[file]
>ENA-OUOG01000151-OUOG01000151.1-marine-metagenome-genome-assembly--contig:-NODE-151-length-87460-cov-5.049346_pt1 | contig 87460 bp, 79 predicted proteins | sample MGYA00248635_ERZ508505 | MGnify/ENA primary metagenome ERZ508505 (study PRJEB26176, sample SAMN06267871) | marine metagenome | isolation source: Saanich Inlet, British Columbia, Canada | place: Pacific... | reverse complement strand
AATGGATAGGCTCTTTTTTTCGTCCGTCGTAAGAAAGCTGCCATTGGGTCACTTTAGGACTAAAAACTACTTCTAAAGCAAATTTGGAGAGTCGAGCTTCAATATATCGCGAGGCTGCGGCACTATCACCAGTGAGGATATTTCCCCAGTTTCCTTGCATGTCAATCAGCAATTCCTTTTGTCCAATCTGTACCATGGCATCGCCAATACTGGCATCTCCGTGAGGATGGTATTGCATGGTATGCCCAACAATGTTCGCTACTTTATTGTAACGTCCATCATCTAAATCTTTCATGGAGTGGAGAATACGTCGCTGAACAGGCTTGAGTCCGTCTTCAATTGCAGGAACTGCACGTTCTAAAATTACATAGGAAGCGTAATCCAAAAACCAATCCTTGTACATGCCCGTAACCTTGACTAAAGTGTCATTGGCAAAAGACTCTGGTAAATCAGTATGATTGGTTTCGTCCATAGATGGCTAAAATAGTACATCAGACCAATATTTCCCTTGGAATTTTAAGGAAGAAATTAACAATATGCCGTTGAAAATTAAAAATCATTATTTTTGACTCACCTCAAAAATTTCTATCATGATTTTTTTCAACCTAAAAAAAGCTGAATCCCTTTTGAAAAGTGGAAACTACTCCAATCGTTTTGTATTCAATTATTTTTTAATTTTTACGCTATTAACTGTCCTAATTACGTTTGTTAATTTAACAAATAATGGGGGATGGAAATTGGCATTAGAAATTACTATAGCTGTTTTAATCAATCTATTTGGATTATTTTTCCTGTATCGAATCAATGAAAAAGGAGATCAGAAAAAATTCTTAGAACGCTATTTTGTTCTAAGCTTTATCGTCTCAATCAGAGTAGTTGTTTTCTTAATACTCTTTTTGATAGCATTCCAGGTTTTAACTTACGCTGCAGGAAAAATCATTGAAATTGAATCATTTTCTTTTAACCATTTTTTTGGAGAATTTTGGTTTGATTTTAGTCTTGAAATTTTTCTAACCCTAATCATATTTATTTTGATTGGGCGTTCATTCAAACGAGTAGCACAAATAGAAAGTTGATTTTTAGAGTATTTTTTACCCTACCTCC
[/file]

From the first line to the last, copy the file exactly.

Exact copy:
>ENA-OUOG01000151-OUOG01000151.1-marine-metagenome-genome-assembly--contig:-NODE-151-length-87460-cov-5.049346_pt1 | contig 87460 bp, 79 predicted proteins | sample MGYA00248635_ERZ508505 | MGnify/ENA primary metagenome ERZ508505 (study PRJEB26176, sample SAMN06267871) | marine metagenome | isolation source: Saanich Inlet, British Columbia, Canada | place: Pacific... | reverse complement strand
AATGGATAGGCTCTTTTTTTCGTCCGTCGTAAGAAAGCTGCCATTGGGTCACTTTAGGACTAAAAACTACTTCTAAAGCAAATTTGGAGAGTCGAGCTTCAATATATCGCGAGGCTGCGGCACTATCACCAGTGAGGATATTTCCCCAGTTTCCTTGCATGTCAATCAGCAATTCCTTTTGTCCAATCTGTACCATGGCATCGCCAATACTGGCATCTCCGTGAGGATGGTATTGCATGGTATGCCCAACAATGTTCGCTACTTTATTGTAACGTCCATCATCTAAATCTTTCATGGAGTGGAGAATACGTCGCTGAACAGGCTTGAGTCCGTCTTCAATTGCAGGAACTGCACGTTCTAAAATTACATAGGAAGCGTAATCCAAAAACCAATCCTTGTACATGCCCGTAACCTTGACTAAAGTGTCATTGGCAAAAGACTCTGGTAAATCAGTATGATTGGTTTCGTCCATAGATGGCTAAAATAGTACATCAGACCAATATTTCCCTTGGAATTTTAAGGAAGAAATTAACAATATGCCGTTGAAAATTAAAAATCATTATTTTTGACTCACCTCAAAAATTTCTATCATGATTTTTTTCAACCTAAAAAAAGCTGAATCCCTTTTGAAAAGTGGAAACTACTCCAATCGTTTTGTATTCAATTATTTTTTAATTTTTACGCTATTAACTGTCCTAATTACGTTTGTTAATTTAACAAATAATGGGGGATGGAAATTGGCATTAGAAATTACTATAGCTGTTTTAATCAATCTATTTGGATTATTTTTCCTGTATCGAATCAATGAAAAAGGAGATCAGAAAAAATTCTTAGAACGCTATTTTGTTCTAAGCTTTATCGTCTCAATCAGAGTAGTTGTTTTCTTAATACTCTTTTTGATAGCATTCCAGGTTTTAACTTACGCTGCAGGAAAAATCATTGAAATTGAATCATTTTCTTTTAACCATTTTTTTGGAGAATTTTGGTTTGATTTTAGTCTTGAAATTTTTCTAACCCTAATCATATTTATTTTGATTGGGCGTTCATTCAAACGAGTAGCACAAATAGAAAGTTGATTTTTAGAGTATTTTTTACCCTACCTCC